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Valley Bank Has Big Plans to Grow Assets and Expand in Polk County

February 28, 2022 News

This year, Valley Bank is celebrating its fifth year in Lakeland and hoping to grow and expand throughout the County.

Founding in 1927, Valley Bank moved into Polk in 2017 after buying USAAmeriBank. After five years, they are ready for their next venture, according to Stephanie Colon, vice president and market manager.

“The goal is to expand, maybe in Winter Haven within the next year or two,” Colon said. “We’ll grow from there. We have offices on both coasts of Florida, so it would be great to bridge the gap between the two.”

Colon, a veteran banker with 25 years of experience, said she joined Valley Bank because it offers opportunities for strategic growth. 

“The bank has a strategy, a benefit of longevity in the business,” she said. “I have the opportunity to be part of that growth and help them build into something and be known in our market. A lot of people don’t know about Valley.”

Services Offered at Valley Bank

Valley Bank offers personal and business bank accounts, safe deposit boxes, ATM machines, mortgages and more. Because of its local management, they’re making decisions quickly. 

“The way we behave is like a community bank, even though we have a big footprint,” Colon said. “Growth strategy is needed in community banking because we have to have things in place to grow at the level we want to grow.”

Much of its offerings are typical, but it does offer ATMs in English and Spanish. “We have clients who come in who are non-native English speakers. The accessibility and ability for them to have a resource is priceless.”

Being inclusive comes naturally at the bank, she said. “It’s something we consider and think through and not assume everybody is like us. We recognize we’re not all the same. Because we’re not, the bank gives us the opportunity for a diversity of opinions.” 

Valley Bank has a number of groups that create a level of inclusivity within its footprint, Colon said. She’s involved in WISE: Women Influencing Support and Empowerment.

To be inclusive, the bank offers different levels of accounts to fit clients’ needs. For instance, it offers teens accounts giving them a debit card and rewards for using mobile banking, teaching them responsibility.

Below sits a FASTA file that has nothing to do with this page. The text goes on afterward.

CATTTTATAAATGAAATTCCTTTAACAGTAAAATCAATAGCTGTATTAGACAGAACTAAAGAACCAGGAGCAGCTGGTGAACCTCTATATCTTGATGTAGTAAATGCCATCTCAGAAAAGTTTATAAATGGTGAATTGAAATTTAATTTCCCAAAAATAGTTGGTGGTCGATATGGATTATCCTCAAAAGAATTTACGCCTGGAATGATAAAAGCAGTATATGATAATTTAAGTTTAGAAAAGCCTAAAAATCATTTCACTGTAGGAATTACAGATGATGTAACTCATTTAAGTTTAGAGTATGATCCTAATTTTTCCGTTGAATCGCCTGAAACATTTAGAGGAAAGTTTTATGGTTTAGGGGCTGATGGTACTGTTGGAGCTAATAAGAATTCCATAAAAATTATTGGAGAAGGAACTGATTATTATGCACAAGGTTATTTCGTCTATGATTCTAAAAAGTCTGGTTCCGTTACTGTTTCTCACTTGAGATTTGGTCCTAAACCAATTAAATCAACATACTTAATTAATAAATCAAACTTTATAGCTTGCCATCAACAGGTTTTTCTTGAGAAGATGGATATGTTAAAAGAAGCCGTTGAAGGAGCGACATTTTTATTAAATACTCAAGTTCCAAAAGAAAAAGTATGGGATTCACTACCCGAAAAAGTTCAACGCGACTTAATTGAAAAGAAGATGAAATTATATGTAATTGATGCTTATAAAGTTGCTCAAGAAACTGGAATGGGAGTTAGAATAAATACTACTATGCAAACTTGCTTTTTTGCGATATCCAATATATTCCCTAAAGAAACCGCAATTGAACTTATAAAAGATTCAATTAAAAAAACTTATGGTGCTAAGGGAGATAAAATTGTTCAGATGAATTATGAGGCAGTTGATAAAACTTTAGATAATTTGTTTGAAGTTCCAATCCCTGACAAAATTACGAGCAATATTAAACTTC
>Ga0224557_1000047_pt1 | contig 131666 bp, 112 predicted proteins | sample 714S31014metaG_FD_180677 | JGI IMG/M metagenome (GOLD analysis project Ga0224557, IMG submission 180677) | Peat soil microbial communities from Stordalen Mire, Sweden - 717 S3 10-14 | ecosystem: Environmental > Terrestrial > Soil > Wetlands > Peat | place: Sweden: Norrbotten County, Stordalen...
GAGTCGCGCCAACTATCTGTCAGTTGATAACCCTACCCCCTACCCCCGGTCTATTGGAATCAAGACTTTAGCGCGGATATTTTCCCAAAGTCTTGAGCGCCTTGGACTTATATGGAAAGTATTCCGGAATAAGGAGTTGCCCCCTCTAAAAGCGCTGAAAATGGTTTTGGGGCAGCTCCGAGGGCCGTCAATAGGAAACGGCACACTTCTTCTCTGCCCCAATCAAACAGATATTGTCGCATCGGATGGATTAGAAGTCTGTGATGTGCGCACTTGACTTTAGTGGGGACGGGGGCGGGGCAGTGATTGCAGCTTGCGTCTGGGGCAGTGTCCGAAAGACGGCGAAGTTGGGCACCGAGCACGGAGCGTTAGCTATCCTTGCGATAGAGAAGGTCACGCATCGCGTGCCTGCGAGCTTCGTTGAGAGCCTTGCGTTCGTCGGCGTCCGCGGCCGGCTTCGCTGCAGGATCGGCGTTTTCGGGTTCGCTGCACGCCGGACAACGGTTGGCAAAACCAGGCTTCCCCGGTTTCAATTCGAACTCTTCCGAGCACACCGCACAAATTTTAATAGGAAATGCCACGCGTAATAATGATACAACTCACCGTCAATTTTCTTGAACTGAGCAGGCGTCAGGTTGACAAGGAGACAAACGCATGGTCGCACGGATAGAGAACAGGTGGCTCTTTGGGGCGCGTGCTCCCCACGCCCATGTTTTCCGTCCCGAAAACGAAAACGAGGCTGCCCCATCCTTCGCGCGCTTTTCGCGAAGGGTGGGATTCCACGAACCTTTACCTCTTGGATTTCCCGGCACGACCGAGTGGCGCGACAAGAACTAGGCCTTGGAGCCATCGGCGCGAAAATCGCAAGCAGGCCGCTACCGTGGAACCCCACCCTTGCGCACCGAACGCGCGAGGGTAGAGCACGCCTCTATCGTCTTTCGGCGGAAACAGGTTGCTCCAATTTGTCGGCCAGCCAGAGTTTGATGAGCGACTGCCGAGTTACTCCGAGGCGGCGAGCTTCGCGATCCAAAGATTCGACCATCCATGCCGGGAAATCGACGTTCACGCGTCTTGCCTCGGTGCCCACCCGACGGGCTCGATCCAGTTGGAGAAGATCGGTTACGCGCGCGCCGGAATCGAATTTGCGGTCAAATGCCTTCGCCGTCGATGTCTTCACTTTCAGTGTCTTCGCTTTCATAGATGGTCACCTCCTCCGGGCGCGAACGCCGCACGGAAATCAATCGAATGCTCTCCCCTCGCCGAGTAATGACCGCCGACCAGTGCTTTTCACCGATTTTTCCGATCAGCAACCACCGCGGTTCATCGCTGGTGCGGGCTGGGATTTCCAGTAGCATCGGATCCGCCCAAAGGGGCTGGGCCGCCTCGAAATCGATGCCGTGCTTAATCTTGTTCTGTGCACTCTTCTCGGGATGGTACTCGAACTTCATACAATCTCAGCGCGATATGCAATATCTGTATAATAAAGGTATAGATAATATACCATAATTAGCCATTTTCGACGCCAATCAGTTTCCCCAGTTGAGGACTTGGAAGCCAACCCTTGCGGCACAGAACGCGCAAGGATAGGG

It also offers accounts to people who do not have stellar banking histories, something many banks decline to do, Colon said.

“We have an account that we can let them be in for a period of time that will give them the ability to have a checking account, but not all the frills,” she said. “If they prove they can maintain it and not abuse it, they are promoted into an account with fewer restrictions. We try to be understanding and sympathetic to people who have fallen on hard times.”

Learn more about Valley Bank’s services HERE.

Changing Nature of Banking

People still go into banks, but not as much.

“I’ve been in banking 25 years, and it has been a steady decline because of technology,” she said. “We still have clients who want to do business face to face. I go to them or they come to me. I think that’s always going to be relevant. They want to know who they are doing business with, and they want to be able to trust.”

As more and more people bank online or use a mobile app, services improve. Now, you can have a text sent to you if a large withdrawal is made from your account. “You set the parameters – when you want to be notified. It keeps everyone in line with their finances. It’s another tool for people to have.”

Colon’s Goals and Work Ethic

Colon thinks about her job at the bank as if she were running her own business. 

“I take good care of all of our clients,” she said. “I tell them: ‘Let me be the banker, let me do my job. I’m trying to make it so you can do your job; I’m getting paid to do this.’ Having that level of service.”

That means she meets clients wherever works for them, whether at the bank or someplace else.

She’s sticking by her personal motto: “Just doing what you can to get the job done. Be able to service the client and work toward building a relationship. Be genuine and honest. Don’t lie. If you don’t know, it’s OK; you can find the answer.  A lot of what we do is in-house, so it’s very touchable. We have access to people who can make decisions.”

Her goals? “By the middle or end of 2023, I’d like us to have $100 million in deposits. If we can get to $75 million, maybe we can get that office in Winter Haven.”

She also wants to expand the bank’s presence in the community and is ramping up ways for it to give back. Holding events for the WISE group ensures personal growth and a woman’s perspective, Colon said. They also network with others in the bank’s footprint. 

In addition, she holds financial education classes with the Chamber of Commerce.

For now, she’s focusing on the most important thing: “Building relationships with our clients. From that, growth will come. We always want to grow deposits and loan portfolios. That’s going to be key to that.”

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